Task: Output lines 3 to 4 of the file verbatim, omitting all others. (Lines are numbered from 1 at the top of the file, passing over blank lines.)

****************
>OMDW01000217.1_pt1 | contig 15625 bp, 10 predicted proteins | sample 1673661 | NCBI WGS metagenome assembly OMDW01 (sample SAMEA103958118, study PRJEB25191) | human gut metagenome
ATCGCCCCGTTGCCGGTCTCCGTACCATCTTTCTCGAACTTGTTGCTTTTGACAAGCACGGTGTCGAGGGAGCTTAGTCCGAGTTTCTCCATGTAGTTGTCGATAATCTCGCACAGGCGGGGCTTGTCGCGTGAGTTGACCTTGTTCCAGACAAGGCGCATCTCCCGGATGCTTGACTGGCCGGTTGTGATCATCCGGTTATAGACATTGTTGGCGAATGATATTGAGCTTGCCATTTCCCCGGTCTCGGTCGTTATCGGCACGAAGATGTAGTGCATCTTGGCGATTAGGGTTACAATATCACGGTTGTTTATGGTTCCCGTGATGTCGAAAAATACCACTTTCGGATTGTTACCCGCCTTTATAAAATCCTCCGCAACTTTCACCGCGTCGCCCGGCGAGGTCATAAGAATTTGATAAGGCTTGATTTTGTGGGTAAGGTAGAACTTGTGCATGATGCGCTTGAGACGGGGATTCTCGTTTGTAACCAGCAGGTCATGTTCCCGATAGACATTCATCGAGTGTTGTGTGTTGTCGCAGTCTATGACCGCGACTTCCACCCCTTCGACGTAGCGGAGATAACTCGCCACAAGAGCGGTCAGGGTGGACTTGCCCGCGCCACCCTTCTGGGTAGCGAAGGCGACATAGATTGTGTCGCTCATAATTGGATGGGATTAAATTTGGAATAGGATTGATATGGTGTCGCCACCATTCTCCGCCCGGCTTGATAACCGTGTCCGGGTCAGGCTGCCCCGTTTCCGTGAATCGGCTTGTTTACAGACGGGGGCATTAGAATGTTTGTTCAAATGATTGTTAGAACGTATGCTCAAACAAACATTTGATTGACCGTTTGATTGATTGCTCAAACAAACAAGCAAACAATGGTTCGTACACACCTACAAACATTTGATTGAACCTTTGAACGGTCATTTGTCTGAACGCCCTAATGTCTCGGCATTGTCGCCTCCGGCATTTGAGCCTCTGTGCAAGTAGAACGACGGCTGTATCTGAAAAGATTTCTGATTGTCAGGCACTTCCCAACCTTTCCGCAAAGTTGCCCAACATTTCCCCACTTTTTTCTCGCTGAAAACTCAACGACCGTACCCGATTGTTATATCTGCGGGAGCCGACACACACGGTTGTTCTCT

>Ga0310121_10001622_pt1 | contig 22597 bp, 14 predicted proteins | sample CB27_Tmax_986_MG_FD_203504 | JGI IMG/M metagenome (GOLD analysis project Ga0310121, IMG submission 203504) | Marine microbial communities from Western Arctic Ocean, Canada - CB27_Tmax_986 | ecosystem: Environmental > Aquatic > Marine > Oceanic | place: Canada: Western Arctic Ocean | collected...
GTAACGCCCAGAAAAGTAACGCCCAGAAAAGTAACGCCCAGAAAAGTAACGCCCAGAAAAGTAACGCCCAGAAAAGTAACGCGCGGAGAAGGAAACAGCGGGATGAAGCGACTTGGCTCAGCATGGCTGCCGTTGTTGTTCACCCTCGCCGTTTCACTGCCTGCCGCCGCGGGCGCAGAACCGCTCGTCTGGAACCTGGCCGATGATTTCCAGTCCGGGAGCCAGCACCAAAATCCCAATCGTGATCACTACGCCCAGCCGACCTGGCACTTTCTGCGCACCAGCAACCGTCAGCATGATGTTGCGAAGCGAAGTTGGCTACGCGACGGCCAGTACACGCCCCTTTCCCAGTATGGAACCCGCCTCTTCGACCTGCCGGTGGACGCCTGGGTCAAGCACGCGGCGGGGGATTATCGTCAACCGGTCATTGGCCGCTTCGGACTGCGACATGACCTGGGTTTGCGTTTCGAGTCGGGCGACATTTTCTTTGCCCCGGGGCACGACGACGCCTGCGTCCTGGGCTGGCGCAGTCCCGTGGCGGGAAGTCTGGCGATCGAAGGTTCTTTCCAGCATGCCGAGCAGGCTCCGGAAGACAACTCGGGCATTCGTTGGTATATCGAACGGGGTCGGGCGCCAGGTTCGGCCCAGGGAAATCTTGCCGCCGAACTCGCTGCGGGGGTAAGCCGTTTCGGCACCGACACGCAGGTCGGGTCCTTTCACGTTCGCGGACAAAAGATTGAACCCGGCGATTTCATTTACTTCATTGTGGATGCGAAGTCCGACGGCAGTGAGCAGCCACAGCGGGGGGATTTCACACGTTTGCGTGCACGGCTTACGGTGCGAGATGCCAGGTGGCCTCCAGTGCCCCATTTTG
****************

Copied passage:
>Ga0310121_10001622_pt1 | contig 22597 bp, 14 predicted proteins | sample CB27_Tmax_986_MG_FD_203504 | JGI IMG/M metagenome (GOLD analysis project Ga0310121, IMG submission 203504) | Marine microbial communities from Western Arctic Ocean, Canada - CB27_Tmax_986 | ecosystem: Environmental > Aquatic > Marine > Oceanic | place: Canada: Western Arctic Ocean | collected...
GTAACGCCCAGAAAAGTAACGCCCAGAAAAGTAACGCCCAGAAAAGTAACGCCCAGAAAAGTAACGCCCAGAAAAGTAACGCGCGGAGAAGGAAACAGCGGGATGAAGCGACTTGGCTCAGCATGGCTGCCGTTGTTGTTCACCCTCGCCGTTTCACTGCCTGCCGCCGCGGGCGCAGAACCGCTCGTCTGGAACCTGGCCGATGATTTCCAGTCCGGGAGCCAGCACCAAAATCCCAATCGTGATCACTACGCCCAGCCGACCTGGCACTTTCTGCGCACCAGCAACCGTCAGCATGATGTTGCGAAGCGAAGTTGGCTACGCGACGGCCAGTACACGCCCCTTTCCCAGTATGGAACCCGCCTCTTCGACCTGCCGGTGGACGCCTGGGTCAAGCACGCGGCGGGGGATTATCGTCAACCGGTCATTGGCCGCTTCGGACTGCGACATGACCTGGGTTTGCGTTTCGAGTCGGGCGACATTTTCTTTGCCCCGGGGCACGACGACGCCTGCGTCCTGGGCTGGCGCAGTCCCGTGGCGGGAAGTCTGGCGATCGAAGGTTCTTTCCAGCATGCCGAGCAGGCTCCGGAAGACAACTCGGGCATTCGTTGGTATATCGAACGGGGTCGGGCGCCAGGTTCGGCCCAGGGAAATCTTGCCGCCGAACTCGCTGCGGGGGTAAGCCGTTTCGGCACCGACACGCAGGTCGGGTCCTTTCACGTTCGCGGACAAAAGATTGAACCCGGCGATTTCATTTACTTCATTGTGGATGCGAAGTCCGACGGCAGTGAGCAGCCACAGCGGGGGGATTTCACACGTTTGCGTGCACGGCTTACGGTGCGAGATGCCAGGTGGCCTCCAGTGCCCCATTTTG